Mother nature’s bounty: In response to the climate crisis, women are turning to vermicomposting as an alternative source of income in Turkmenistan

News and Press Release
Originally published
© UNDP Turkmenistan/Igor Lomov.

The Lebap region of Turkmenistan is a land of superlatives. Here you will find the largest river in Central Asia, the Amu Darya. Stretching some 830 kilometers from south to north through one of the world's highest deserts, this ancient waterway has provided water and sustenance for the region since the times of the Scythians and Alexander the Great.

In the face of climate change, environmental degradation, a rise in extreme weather and other factors, the Amu Darya can no longer sustain the farmers who have relied on its bounty to feed their families, grow their crops and ensure their livelihoods for centuries.

This is paradise lost. But with the support of an innovative Climate Resilient Livelihoods Project funded by the Global Environment Facility's Special Climate Change Fund and supported through the United Nations Development Programme, the people of the Lebap region are finding new opportunities, new wealth, and a new hope at prosperity.


All of these environmental and climatic factors are coming together to reduce the welfare of locals, and a significant portion of the population is forced to look for more effective farming solutions and alternative sources of income.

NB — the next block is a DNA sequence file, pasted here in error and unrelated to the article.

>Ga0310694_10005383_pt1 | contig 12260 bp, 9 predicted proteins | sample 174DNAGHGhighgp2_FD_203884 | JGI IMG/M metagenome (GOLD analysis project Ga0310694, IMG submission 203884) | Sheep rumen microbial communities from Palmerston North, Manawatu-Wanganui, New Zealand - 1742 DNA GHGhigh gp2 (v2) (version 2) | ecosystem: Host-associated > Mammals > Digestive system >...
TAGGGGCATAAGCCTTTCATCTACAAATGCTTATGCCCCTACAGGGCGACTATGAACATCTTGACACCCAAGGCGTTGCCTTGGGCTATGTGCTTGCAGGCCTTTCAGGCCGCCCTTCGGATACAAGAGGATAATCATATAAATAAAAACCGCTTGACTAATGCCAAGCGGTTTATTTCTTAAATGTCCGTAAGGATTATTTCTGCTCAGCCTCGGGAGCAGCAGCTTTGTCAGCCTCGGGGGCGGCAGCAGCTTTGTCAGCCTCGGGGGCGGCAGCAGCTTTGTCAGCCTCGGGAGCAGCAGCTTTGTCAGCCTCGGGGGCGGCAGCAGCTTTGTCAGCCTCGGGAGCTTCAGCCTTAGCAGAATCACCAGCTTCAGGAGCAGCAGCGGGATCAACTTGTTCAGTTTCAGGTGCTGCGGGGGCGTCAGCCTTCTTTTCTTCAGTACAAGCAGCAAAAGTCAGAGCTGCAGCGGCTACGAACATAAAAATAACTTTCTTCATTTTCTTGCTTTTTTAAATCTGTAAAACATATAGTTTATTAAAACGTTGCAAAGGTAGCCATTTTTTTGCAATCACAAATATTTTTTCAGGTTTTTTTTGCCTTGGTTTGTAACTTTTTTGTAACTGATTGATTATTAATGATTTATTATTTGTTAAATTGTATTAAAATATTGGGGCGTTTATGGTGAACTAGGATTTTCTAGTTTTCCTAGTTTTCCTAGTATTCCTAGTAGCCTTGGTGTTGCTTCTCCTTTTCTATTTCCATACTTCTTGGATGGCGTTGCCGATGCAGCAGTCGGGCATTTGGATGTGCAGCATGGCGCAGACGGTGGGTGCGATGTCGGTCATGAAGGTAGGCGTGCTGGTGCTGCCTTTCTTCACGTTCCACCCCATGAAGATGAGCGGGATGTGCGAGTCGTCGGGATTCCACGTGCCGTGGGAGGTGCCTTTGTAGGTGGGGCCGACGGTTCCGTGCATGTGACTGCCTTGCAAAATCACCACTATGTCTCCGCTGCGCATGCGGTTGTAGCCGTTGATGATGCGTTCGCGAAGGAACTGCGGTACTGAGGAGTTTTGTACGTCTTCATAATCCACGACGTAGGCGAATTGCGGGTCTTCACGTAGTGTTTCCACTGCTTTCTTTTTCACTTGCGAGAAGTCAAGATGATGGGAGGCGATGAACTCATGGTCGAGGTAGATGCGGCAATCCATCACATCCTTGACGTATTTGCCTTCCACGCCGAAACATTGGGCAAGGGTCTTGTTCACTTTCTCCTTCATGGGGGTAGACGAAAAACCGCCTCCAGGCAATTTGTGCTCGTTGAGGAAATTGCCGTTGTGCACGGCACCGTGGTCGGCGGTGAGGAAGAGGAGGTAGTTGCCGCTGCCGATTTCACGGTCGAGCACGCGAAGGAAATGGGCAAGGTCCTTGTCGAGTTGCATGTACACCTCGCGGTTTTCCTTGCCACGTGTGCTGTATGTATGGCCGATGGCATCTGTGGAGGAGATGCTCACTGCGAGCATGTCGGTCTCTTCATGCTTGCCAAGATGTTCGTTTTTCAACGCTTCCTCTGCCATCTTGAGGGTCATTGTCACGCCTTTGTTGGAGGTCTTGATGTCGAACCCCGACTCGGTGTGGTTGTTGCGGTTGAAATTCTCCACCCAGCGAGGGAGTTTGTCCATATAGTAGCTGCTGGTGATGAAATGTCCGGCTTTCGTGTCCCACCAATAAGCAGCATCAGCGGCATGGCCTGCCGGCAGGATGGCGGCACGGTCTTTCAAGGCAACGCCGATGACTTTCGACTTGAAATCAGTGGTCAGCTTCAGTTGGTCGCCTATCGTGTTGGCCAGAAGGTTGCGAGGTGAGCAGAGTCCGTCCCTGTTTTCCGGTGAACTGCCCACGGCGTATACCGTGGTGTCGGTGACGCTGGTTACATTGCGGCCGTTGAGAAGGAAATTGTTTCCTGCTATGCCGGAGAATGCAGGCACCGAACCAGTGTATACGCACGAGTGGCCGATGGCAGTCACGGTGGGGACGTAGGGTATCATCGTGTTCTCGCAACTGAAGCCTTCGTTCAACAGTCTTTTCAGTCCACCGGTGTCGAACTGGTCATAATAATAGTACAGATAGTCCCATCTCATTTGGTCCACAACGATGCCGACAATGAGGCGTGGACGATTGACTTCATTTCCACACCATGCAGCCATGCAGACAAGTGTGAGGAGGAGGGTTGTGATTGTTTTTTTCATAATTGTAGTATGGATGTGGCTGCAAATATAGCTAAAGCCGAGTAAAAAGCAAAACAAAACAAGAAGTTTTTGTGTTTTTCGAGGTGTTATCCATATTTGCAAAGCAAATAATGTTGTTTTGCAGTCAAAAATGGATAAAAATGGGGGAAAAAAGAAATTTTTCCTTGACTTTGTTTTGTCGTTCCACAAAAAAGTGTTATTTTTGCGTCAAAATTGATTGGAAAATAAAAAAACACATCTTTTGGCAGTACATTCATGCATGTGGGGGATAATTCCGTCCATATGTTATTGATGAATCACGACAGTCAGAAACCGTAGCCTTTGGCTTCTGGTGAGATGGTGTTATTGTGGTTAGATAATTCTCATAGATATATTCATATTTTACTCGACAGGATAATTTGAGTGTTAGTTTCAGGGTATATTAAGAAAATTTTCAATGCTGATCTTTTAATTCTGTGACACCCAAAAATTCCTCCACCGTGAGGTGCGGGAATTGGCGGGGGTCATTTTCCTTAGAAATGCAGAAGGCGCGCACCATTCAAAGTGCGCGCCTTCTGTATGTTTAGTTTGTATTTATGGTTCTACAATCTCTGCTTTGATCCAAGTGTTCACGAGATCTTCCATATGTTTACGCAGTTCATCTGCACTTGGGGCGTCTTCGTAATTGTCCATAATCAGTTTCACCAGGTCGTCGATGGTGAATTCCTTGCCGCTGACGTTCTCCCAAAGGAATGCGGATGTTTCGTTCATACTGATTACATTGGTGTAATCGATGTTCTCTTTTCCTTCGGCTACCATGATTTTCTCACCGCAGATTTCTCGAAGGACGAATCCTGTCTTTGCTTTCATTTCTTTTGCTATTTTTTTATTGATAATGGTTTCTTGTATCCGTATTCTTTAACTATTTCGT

As is the case across much of the world, the main burden often falls on women.

In partnership with the Ministry of Agriculture and Environment Protection of Turkmenistan, the **Supporting Climate Resilient Livelihoods in Agricultural Communities in Drought-Prone Areas of Turkmenistan project **provides advisory support to rural women to maintain financial stability. The project is also empowering women by enhancing their potential, introducing successful practices and demonstrating ways to generate alternative sources of income.

The project has achieved notable results since its launch in 2016. Along with the support for alternative livelihoods, the project has also made notable gains in building resilience in Dashoguz and Lebap, alternative financing, solar-powered agriculture and empowering local climate change actions.


To build alternative incomes -- and tap the power of nature's bounty -- women have turned to the simple worm. Indeed, the production of vermicompost (biohumus) has become a central activity that ensures sustainable incomes and well-being for many women -- and women-headed households -- in the pilot areas found in Lebap Province.

Gulbahar was born and raised Lebap Province in the village of Zergomen. She has two daughters and one son.

All her life, Gulbahar worked on the collective farm. After retiring from the farm, she had to look for a new occupation in order to provide for her household. She began to grow flowers, lemons, potatoes and tomatoes in her garden.